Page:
The Best Way to Scaffold Your Printmaking Instruction

Printmaking is an exciting art form that deserves a place in every art curriculum. But, with so many concepts and processes involved, it can be difficult to scaffold a progression that makes sense. How do you know which processes to include? How basic is too basic? How much is too much?

Let’s take a look at a sequence to help students develop both a conceptual understanding of printmaking as well as a foundation of basic skills on which to build. The sequence is organized in a way that introduces concepts in a progression to help students build on prior knowledge.

Concept 1: A print is a copy.

This basic concept is the foundation of nearly all printmaking processes, from crayon rubbings to lithography. The idea of creating a copy of an image can be taught through simple processes like stamping and rubbing.

Stamping

At its core, stamping is the easiest printmaking skill. However, it can be scaled to challenge any age level with the right materials. Because it requires minor fine motor skills, it’s ideal for young students and also ideal for special education students who have mobility challenges. But after students learn the basics, you can introduce concepts of layering and embellishing to take it even further.

Here are some stamping materials to try:

  • Fruits and vegetables
  • Toys (LEGOS, stuffed animals, things with wheels to roll through the paint/ink)
  • Traditional stamps
  • Sponges
  • Fingers/Hands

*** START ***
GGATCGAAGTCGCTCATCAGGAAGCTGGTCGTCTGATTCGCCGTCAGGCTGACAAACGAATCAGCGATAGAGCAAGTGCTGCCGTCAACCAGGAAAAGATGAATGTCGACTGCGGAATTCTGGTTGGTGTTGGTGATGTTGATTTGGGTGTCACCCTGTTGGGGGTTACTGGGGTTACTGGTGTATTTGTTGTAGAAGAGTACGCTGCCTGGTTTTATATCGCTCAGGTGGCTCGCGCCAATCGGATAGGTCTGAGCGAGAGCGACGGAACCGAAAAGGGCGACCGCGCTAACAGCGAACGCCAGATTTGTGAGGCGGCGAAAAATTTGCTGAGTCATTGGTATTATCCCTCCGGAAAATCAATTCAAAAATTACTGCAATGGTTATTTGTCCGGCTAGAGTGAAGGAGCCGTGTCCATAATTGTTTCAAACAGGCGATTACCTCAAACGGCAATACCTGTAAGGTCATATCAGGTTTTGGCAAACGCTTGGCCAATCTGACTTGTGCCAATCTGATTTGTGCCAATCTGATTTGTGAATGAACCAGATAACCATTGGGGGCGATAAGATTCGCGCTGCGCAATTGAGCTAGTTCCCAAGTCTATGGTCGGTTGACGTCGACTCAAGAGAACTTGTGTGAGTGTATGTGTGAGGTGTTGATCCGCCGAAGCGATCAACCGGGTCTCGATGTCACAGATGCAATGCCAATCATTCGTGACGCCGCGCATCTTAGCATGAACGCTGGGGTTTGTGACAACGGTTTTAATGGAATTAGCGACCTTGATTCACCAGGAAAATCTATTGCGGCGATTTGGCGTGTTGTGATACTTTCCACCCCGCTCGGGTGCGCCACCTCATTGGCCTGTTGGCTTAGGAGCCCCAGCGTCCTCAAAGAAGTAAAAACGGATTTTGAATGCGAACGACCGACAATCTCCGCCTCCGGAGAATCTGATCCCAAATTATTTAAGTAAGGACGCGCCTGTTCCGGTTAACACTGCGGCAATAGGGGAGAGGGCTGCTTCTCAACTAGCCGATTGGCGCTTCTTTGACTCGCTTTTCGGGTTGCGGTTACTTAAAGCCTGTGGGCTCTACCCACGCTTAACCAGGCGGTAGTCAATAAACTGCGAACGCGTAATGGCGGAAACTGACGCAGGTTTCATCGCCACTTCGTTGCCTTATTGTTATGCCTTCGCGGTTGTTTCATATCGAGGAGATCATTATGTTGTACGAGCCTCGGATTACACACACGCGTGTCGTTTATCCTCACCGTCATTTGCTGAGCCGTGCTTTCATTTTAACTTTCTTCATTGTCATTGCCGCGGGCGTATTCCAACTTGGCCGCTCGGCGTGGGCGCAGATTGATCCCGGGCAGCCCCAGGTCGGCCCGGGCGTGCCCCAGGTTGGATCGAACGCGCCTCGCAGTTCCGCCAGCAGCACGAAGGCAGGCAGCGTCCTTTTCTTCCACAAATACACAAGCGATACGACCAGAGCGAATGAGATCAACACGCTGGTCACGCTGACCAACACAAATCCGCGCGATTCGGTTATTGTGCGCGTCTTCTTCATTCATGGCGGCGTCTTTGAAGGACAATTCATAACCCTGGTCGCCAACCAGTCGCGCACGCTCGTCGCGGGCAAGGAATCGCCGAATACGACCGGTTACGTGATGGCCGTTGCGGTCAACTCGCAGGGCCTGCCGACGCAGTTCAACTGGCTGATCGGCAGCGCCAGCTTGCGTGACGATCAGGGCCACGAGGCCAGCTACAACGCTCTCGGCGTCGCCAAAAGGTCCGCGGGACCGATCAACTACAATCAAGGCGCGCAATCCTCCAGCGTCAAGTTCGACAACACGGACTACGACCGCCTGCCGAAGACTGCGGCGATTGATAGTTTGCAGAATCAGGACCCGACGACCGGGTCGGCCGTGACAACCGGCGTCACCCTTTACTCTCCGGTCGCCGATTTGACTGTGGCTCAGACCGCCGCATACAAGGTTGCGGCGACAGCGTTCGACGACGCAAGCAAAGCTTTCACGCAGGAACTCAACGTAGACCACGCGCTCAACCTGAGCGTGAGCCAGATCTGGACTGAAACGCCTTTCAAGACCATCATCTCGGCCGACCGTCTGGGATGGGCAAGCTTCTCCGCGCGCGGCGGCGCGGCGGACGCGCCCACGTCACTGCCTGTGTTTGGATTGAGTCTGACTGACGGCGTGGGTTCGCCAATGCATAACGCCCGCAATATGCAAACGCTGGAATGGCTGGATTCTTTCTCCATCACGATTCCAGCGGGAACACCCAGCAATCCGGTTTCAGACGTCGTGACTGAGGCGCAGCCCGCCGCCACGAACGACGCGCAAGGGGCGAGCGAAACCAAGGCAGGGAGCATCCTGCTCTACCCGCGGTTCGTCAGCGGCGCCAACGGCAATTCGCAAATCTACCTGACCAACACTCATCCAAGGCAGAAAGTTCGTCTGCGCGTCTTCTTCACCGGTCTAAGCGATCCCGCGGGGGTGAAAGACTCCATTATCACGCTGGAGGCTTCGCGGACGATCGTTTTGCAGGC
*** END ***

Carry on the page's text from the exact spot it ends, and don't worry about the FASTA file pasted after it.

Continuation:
• Recycled materials
  • Playdoh or Clay

stamping with a pepper

Rubbing

A rubbing is made when paper or other material is placed on top of a surface. Pressure is applied with an artmaking material to record the resulting textural design. Although a rubbing is another basic printmaking concept, it does require a bit of hand-eye control and the ability to apply even pressure.

Try creating rubbings of these things with your students:

  • Natural materials like leaves, flowers, bark, etc.
  • Found objects like coins, keys, the bottom of a shoe, etc.
  • Homemade or purchased texture plates

Concept 2: You can create a printing plate in order to make multiple copies.

After students understand the very basics, it’s time to introduce the concept of a printing plate. Here, you are buildings skills because now students must also understand the idea that the resulting print is a reverse of the printing plate. The processes or techniques used to create a printing plate can vary based on the age and skill level of your students.

Look at the list below, listed from least complex to most complex, to determine which techniques might be best for your students. 

Monoprinting

Monoprinting works well for any age level. Simply apply ink to a surface, press the paper on top, and pull your print. For a traditional monoprinting experience, try plexiglass, Gelli plates, or any other smooth surface. You can even pull prints directly from the table top!

You can also pull monoprints from textured surfaces. Have your students create collagraphs, use materials you have on hand like texture plates, or look to nature for inspiration with a process like gyotaku.

gyotaku fish

Have your students experiment with making multiple copies by pulling ghost prints of the remaining ink after the first print has been pulled.

Relief Printing

With relief printing, areas of a printing plate are carved away and the ink sits on the raised surface.

Here are some methods to create relief plates, from basic to advanced: